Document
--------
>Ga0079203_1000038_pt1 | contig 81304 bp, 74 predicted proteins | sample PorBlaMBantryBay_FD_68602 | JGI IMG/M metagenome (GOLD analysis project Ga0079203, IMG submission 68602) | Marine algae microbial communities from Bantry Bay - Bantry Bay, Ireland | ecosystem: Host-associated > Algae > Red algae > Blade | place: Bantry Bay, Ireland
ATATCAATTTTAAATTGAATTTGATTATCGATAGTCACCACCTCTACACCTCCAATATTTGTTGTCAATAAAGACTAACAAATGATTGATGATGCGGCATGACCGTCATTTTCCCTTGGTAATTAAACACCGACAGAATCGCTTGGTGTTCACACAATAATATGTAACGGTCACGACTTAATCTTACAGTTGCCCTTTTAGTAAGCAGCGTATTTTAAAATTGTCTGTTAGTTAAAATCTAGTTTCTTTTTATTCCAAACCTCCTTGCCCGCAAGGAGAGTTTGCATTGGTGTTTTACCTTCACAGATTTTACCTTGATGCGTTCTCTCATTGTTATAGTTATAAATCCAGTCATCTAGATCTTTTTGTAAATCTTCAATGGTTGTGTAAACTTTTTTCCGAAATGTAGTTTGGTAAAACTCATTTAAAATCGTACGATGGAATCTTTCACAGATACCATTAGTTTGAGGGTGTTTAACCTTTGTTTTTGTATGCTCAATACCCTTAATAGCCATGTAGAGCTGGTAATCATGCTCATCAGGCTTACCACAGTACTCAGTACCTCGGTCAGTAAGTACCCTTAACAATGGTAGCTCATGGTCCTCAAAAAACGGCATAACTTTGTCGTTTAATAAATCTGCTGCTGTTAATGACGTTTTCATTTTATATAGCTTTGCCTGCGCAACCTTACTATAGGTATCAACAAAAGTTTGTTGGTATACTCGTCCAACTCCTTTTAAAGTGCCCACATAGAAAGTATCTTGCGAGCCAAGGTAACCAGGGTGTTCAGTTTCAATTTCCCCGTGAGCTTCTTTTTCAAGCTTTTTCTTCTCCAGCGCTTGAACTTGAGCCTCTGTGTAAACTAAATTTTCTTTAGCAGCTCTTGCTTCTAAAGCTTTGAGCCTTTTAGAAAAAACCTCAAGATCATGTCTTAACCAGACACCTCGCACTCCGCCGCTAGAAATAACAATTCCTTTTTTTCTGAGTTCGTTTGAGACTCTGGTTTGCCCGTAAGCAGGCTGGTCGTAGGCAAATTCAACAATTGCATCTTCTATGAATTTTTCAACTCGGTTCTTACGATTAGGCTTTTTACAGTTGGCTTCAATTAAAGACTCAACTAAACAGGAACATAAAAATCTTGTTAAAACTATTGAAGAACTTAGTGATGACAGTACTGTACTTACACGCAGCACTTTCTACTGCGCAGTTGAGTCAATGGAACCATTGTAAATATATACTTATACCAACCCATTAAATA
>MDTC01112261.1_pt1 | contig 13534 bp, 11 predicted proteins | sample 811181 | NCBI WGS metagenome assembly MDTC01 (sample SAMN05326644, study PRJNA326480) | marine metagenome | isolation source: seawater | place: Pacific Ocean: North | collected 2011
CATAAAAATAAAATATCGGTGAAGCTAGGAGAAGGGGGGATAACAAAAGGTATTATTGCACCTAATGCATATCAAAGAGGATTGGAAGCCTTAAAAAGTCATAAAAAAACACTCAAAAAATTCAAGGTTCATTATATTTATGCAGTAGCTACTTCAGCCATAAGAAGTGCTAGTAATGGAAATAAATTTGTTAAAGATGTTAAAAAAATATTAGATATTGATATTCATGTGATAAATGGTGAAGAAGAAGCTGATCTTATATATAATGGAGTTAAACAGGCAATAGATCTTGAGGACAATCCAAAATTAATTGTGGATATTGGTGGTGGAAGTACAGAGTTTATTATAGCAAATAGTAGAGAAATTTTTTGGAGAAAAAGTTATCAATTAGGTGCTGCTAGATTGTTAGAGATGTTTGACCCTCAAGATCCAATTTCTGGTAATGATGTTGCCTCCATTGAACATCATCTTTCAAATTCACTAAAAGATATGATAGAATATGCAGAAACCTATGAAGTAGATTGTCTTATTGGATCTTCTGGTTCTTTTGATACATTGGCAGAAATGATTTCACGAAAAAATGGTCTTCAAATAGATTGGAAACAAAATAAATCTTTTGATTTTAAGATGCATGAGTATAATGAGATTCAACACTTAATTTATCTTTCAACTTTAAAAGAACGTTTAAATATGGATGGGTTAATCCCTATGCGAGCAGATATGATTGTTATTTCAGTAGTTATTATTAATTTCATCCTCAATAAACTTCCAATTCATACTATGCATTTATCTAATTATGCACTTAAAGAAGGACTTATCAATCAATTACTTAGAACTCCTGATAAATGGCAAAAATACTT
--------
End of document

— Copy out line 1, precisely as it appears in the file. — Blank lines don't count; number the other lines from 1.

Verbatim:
>Ga0079203_1000038_pt1 | contig 81304 bp, 74 predicted proteins | sample PorBlaMBantryBay_FD_68602 | JGI IMG/M metagenome (GOLD analysis project Ga0079203, IMG submission 68602) | Marine algae microbial communities from Bantry Bay - Bantry Bay, Ireland | ecosystem: Host-associated > Algae > Red algae > Blade | place: Bantry Bay, Ireland